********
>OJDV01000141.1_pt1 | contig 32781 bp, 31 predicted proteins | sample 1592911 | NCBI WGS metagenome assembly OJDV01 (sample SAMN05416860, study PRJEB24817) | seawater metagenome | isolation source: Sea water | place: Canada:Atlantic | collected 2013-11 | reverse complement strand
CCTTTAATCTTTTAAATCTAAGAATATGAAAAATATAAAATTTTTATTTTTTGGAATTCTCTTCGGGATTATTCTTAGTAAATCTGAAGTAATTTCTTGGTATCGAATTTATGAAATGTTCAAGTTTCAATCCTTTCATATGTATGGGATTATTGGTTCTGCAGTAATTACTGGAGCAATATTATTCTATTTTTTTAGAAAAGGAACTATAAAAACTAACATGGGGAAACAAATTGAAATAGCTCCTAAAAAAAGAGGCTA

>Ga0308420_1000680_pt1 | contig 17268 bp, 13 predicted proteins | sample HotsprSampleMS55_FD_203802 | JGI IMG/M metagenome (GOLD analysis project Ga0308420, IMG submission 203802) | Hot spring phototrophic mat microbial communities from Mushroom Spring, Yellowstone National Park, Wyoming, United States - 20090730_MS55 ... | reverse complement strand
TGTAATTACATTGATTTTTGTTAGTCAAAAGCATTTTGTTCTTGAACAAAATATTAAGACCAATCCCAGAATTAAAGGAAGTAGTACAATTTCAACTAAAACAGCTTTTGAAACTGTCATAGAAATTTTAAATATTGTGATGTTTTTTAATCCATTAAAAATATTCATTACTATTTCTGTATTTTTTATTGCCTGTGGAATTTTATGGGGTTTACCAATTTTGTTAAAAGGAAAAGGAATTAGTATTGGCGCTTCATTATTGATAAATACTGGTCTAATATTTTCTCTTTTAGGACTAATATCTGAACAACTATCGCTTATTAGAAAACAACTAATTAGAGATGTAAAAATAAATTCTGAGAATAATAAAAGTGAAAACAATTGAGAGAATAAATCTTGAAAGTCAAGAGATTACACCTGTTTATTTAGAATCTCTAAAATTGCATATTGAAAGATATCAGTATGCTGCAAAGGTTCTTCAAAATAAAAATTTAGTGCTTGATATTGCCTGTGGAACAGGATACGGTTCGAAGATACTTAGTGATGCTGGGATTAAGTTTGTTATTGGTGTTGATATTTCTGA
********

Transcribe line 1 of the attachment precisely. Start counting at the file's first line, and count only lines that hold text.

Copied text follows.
>OJDV01000141.1_pt1 | contig 32781 bp, 31 predicted proteins | sample 1592911 | NCBI WGS metagenome assembly OJDV01 (sample SAMN05416860, study PRJEB24817) | seawater metagenome | isolation source: Sea water | place: Canada:Atlantic | collected 2013-11 | reverse complement strand